Women have a right to know
In November of last year the Midland Health Board (MHB) brought a young mother to England to have her 23 week old unborn child killed. Very little was known about the case other than the age of the girl, the age of her baby, and that she had become pregnant while in the custody of the Health Board. This case mirrored two similar occurences during 2002 where the South Eastern Health Board and the East Coast Area Health Board each brought a young girl in their care to England for abortions. Again, the facts surrounding the cases were hard to come by but the underlying reality in all of these cases is that an Irish unborn child was sentenced to death by the State and their deaths were paid for with Irish taxes.
It is by now clear that we have a viciously pro-abortion health care system in this country. It is an unfortunate reality that the Health Boards, or at least those who make the final decisions, do not care about the lives of unborn children. Those who did not question or object to the sanctioning of these abortions are guilty by their silence. The then Minister for Health, Micheal Martin, who governed the Health Boards, and who had the power to put an immediate end to state sponsored murder, must also be held accountable.
The first phase of our plan involved focusing our attention on the women that the health boards are supposed to be caring for.
Abortion has two victims. The first is the innocent unborn child who is left dead and the other is the unfortunate mother of that child who is left wounded. Many people try to preserve the image of abortion as being simple and safe and something that should be easily available to women. Naturally, they prefer to supress recent evidence that makes it quite clear that women can, and do, suffer major physical and psychological complications after abortion. These conditions include ectopic pregnancy - which has risen disturbingly in countries since abortion became legal - uterine perforation, uterine adhesions and Pelvic Inflammatory Disease (PID). There is increasing evidence too of a link between abortion and subsequent cancers of the reproductive system, as well as colorectal cancer. Over the past 40 years, there has been overwhelming evidence of a strong link between abortion and the incidence of breast cancer among women. Many unfortunate women have also died as a result of procuring an abortion.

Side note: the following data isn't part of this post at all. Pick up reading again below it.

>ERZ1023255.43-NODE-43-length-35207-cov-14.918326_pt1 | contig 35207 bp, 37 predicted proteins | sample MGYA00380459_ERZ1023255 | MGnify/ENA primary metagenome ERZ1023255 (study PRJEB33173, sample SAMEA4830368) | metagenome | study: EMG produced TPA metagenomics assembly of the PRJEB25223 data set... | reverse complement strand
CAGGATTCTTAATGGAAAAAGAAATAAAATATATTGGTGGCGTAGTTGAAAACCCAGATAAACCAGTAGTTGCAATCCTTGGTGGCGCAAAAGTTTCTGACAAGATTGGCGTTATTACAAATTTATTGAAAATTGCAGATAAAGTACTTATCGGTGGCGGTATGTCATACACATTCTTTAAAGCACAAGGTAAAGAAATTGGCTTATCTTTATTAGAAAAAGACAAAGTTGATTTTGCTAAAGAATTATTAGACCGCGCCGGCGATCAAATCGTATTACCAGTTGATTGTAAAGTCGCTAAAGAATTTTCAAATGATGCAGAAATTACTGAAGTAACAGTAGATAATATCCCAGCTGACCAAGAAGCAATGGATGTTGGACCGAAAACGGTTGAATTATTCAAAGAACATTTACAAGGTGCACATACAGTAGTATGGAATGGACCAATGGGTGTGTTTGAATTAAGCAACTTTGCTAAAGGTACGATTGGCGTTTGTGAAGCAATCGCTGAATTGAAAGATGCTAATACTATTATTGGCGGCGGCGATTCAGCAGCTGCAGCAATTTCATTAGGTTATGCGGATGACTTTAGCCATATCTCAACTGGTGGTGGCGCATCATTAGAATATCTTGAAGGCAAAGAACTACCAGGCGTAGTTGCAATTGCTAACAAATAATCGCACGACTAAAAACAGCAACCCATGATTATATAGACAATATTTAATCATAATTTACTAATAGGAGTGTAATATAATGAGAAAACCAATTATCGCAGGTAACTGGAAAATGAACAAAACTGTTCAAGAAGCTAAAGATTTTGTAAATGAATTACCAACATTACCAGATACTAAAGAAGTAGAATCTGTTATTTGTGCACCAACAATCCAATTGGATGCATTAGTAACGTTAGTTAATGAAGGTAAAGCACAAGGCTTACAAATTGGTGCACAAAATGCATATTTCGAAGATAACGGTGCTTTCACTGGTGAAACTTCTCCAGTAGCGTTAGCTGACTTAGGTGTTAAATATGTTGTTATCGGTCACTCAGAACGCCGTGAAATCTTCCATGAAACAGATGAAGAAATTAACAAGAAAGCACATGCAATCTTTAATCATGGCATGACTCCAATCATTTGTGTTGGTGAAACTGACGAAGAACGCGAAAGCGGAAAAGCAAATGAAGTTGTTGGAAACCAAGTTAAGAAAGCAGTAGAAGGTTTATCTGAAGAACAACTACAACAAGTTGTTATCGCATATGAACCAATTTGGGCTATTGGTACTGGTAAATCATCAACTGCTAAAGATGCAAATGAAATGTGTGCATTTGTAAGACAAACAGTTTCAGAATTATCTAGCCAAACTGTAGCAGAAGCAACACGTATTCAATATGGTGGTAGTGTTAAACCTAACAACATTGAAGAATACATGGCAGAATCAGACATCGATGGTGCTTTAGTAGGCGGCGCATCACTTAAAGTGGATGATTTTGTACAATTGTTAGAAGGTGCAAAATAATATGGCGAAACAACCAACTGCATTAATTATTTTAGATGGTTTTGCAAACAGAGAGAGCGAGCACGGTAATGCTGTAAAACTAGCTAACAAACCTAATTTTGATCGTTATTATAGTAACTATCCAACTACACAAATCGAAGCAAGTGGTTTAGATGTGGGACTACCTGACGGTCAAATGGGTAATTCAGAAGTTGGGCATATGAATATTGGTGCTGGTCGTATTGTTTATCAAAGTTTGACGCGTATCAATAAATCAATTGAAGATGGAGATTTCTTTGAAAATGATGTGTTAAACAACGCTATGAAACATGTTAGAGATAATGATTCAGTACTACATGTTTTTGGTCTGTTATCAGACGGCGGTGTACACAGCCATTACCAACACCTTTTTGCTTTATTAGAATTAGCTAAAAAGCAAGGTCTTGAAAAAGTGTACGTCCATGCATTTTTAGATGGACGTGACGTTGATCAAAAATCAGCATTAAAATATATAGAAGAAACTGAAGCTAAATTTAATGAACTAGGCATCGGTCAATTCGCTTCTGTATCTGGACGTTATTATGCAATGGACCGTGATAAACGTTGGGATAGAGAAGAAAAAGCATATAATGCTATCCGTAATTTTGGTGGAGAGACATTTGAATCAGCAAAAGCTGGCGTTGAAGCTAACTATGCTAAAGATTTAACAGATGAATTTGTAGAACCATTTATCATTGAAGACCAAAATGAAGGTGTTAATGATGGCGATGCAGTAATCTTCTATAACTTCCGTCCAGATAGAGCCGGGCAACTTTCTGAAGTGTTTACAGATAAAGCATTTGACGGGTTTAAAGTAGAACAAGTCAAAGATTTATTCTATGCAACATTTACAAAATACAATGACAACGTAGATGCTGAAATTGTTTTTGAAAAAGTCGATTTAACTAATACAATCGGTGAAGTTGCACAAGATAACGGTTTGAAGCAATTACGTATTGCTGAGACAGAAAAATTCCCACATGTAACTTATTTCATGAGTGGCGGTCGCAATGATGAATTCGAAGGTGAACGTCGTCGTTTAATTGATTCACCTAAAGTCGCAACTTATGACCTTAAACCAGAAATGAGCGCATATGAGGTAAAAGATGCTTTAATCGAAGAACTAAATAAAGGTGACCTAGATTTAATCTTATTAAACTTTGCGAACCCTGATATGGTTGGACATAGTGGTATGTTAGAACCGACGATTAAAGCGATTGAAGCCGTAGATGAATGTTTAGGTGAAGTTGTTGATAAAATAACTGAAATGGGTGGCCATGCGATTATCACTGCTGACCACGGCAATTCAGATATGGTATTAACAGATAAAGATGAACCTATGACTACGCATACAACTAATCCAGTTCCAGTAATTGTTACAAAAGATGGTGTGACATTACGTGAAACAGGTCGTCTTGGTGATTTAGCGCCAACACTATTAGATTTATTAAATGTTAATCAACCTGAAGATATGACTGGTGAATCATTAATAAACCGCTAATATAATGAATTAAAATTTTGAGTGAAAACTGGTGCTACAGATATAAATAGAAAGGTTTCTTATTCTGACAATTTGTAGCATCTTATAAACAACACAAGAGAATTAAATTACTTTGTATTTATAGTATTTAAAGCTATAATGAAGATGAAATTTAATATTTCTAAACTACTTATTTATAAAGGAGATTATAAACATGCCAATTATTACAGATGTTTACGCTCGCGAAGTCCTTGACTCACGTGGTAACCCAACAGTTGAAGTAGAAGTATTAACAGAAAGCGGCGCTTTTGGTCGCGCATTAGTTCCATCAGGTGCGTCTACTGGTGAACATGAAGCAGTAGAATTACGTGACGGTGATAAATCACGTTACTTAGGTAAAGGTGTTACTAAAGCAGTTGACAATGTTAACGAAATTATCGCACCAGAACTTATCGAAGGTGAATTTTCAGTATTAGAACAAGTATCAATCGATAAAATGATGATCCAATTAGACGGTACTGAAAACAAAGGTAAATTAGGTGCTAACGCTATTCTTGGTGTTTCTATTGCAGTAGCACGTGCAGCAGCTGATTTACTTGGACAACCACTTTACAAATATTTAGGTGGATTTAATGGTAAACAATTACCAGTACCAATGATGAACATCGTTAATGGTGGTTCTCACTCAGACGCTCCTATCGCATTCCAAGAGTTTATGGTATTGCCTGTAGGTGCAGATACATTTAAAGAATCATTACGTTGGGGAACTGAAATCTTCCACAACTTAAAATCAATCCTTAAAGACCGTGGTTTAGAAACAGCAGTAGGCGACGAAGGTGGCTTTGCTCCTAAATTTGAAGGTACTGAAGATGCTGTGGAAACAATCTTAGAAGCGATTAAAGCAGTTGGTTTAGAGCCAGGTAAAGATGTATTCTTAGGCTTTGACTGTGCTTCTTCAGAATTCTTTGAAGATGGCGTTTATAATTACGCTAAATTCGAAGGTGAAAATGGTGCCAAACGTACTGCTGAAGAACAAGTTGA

Among abortion's psychological effects are depression, guilt and low self esteem. Women who undergo abortions - adolescents in particular - experience a much higher rate of suicide than those who don't. It is also well established that abortion results in the deterioration of relationships between women and those who are close to them.
We completed and published the most comprehensive Irish report to date on abortion and its impact on women's health. The report clearly marks out the dangers abortion holds for women, and its assertions are supported by major internationally renowned studies that were printed in prestigious medical journals. The report is divided into two sections, physical and psychological, and contains details all of the above complications as well as many others.
This report is detailed and well researched, and we sent copy to every member of the health boards in the country. We also sent a copy of the report to all the doctors in the country and copies of the summary leaflet for their surgeries.
It was also sent to health professionals, crisis pregnancy agencies, pro-life groups and interested parties.
Thousands of copies of the Medical Report have been distributed to doctors and health professionals throughout the country